||An epoch in physiology
was made in the eighteenth century by the genius and efforts of Albrecht
von Haller (1708-1777), of Berne, who is perhaps
as worthy of the title "The Great" as any philosopher who has been so christened
by his contemporaries since the time of Hippocrates. Celebrated as a physician,
he was proficient in various fields, being equally famed in his own time
as poet, botanist, and statesman, and dividing his attention between art
As a child Haller was so sickly that he
was unable to amuse himself with the sports and games common to boys of
his age, and so passed most of his time poring over books. When ten years
of age he began writing poems in Latin and German, and at fifteen entered
the University of Tubingen. At seventeen he wrote learned articles in opposition
to certain accepted doctrines, and at nineteen he received his degree of
doctor. Soon after this he visited England, where his zeal in dissecting
brought him under suspicion of grave-robbery, which suspicion made it expedient
for him to return to the Continent. After studying botany in Basel for
some time he made an extended botanical journey through Switzerland, finally
settling in his native city, Berne, as a practising physician. During this
time he did not neglect either poetry or botany, publishing anonymously
a collection of poems.
In 1736 he was called to Gottingen as professor
of anatomy, surgery, chemistry, and botany. During his labors in the university
he never neglected his literary work, sometimes living and sleeping for
days and nights together in his library, eating his meals while delving
in his books, and sleeping only when actually compelled to do so by fatigue.
During all this time he was in correspondence with savants from all over
the world, and it is said of him that he never left a letter of any kind
Haller's greatest contribution to medical
science was his famous doctrine of irritability, which has given him the
name of "father of modern nervous physiology," just as Harvey is called
"the father of the modern physiology of the blood." It has been said of
this famous doctrine of irritability that "it moved all the minds of the
century - and not in the departments of medicine alone - in a way of which
we of the present day have no satisfactory conception, unless we compare
it with our modern Darwinism."
The principle of general irritability had
been laid down by Francis Glisson (1597-1677) from deductive studies, but
Haller proved by experiments along the line of inductive methods that this
irritability was not common to all "fibre as well as to the fluids of the
body," but something entirely special, and peculiar only to muscular substance.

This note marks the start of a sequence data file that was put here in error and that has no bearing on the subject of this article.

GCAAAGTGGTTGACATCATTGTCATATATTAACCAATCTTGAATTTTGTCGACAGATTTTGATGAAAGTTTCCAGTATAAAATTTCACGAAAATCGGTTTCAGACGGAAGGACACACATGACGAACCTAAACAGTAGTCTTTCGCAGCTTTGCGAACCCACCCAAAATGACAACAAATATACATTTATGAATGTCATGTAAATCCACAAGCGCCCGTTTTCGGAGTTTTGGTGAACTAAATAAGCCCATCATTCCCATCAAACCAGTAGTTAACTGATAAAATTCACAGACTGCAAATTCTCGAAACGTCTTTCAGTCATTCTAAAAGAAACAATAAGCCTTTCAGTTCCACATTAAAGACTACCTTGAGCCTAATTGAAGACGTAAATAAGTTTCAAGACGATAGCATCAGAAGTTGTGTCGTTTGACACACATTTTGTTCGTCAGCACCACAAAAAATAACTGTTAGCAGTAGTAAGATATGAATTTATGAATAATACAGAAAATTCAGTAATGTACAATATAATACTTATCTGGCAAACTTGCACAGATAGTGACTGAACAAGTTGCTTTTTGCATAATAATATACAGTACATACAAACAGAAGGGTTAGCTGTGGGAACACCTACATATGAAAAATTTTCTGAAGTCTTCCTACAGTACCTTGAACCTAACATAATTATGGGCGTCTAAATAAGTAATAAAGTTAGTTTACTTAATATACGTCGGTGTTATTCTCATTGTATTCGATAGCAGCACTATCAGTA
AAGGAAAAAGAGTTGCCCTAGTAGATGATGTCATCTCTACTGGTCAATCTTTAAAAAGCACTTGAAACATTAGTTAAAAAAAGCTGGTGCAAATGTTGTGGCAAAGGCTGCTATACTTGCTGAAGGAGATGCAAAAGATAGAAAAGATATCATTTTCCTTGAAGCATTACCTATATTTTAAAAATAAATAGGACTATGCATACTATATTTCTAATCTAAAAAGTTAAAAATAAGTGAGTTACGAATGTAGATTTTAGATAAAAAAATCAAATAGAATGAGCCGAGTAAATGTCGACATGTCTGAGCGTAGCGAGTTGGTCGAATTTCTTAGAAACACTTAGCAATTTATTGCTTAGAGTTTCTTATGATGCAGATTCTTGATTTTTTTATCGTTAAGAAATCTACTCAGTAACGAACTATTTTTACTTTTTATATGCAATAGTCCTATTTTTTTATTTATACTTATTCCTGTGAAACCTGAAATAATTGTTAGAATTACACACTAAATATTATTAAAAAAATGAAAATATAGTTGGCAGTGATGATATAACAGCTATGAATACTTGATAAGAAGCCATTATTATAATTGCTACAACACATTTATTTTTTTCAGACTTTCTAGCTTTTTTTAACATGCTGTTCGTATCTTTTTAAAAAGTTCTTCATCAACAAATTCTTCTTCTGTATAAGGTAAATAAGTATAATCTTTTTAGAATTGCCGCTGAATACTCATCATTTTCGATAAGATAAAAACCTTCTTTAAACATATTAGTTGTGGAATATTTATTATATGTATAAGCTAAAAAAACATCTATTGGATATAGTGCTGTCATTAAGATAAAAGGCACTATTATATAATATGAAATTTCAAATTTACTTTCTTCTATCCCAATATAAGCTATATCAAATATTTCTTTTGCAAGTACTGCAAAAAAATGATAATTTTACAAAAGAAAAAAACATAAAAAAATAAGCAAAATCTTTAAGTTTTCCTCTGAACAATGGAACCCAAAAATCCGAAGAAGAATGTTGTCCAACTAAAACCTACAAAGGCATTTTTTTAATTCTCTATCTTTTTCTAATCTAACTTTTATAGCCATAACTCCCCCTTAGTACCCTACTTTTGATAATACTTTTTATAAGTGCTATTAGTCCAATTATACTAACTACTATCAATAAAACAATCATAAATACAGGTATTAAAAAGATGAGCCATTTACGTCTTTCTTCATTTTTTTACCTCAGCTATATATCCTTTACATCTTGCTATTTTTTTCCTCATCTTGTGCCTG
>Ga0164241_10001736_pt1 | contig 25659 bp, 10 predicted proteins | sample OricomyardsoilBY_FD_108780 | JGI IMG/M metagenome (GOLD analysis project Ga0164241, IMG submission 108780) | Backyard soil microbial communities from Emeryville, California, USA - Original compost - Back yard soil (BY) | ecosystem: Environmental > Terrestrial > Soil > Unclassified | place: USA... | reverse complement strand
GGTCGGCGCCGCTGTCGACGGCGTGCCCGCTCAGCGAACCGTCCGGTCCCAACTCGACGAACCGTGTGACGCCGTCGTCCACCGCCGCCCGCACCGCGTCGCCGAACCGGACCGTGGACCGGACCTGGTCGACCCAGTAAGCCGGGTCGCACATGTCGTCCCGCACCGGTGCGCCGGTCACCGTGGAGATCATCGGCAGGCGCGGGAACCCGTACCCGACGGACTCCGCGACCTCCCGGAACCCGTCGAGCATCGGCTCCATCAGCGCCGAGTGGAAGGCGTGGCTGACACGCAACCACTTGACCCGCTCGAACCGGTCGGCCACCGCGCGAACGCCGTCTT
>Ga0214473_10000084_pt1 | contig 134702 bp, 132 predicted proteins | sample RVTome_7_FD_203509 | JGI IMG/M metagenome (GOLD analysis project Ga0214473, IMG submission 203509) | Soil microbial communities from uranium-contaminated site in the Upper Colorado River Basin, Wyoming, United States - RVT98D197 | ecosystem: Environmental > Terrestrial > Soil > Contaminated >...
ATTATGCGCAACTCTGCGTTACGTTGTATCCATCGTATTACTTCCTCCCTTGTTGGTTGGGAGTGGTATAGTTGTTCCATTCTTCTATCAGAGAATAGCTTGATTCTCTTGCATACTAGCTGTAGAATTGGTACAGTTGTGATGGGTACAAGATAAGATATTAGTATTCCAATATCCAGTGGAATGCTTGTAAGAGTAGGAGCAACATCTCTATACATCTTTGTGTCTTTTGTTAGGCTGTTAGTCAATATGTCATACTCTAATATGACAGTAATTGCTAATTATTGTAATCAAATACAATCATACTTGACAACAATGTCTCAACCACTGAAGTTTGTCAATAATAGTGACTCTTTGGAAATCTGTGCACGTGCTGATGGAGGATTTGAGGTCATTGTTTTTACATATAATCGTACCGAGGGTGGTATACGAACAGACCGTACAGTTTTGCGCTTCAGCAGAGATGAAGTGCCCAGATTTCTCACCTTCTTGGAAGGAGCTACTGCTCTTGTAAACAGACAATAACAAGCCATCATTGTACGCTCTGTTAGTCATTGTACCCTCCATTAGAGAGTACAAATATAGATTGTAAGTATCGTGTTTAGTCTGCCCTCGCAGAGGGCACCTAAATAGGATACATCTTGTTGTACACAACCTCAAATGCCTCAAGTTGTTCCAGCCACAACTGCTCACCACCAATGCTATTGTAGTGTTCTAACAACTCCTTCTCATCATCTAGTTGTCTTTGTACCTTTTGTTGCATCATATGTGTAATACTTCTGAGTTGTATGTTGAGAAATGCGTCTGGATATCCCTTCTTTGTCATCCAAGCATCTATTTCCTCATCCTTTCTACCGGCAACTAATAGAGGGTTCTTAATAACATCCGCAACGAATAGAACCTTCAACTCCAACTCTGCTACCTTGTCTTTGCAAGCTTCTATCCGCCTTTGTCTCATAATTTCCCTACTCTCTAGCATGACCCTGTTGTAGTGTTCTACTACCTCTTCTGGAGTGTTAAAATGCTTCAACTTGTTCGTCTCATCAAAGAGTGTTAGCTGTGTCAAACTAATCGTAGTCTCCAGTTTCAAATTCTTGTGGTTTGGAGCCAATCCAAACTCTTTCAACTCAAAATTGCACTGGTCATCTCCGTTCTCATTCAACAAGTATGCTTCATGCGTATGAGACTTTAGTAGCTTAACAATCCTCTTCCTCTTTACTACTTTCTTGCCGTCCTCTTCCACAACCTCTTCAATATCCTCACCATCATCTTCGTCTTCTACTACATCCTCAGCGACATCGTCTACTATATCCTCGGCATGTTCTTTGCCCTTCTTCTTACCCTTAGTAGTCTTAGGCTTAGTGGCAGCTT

He distinguished between irritability of muscles and sensibility of nerves.
In 1747 he gave as the three forces that produce muscular movements: elasticity,
or "dead nervous force"; irritability, or "innate nervous force"; and nervous
force in itself. And in 1752 he described one hundred and ninety experiments
for determining what parts of the body possess "irritability" - that is,
the property of contracting when stimulated. His conclusion that this irritability
exists in muscular substance alone and is quite independent of the nerves
proceeding to it aroused a controversy that was never definitely settled
until late in the nineteenth century, when Haller's theory was found to
be entirely correct.
It was in pursuit of experiments to establish
his theory of irritability that Haller made his chief discoveries in embryology
and development. He proved that in the process of incubation of the egg
the first trace of the heart of the chick shows itself in the thirty-eighth
hour, and that the first trace of red blood showed in the forty-first hour.
By his investigations upon the lower animals he attempted to confirm the
theory that since the creation of genus every individual is derived from
a preceding individual - the existing theory of preformation, in which
he believed, and which taught that "every individual is fully and completely
preformed in the germ, simply growing from microscopic to visible proportions,
without developing any new parts."
In physiology, besides his studies of
the nervous system, Haller studied the mechanism of respiration, refuting
the teachings of Hamberger (1697-1755), who maintained that the lungs contract
independently. Haller, however, in common with his contemporaries, failed
utterly to understand the true function of the lungs. The great physiologist's
influence upon practical medicine, while most profound, was largely indirect.
He was a theoretical rather than a practical physician, yet he is credited
with being the first physician to use the watch in counting the pulse.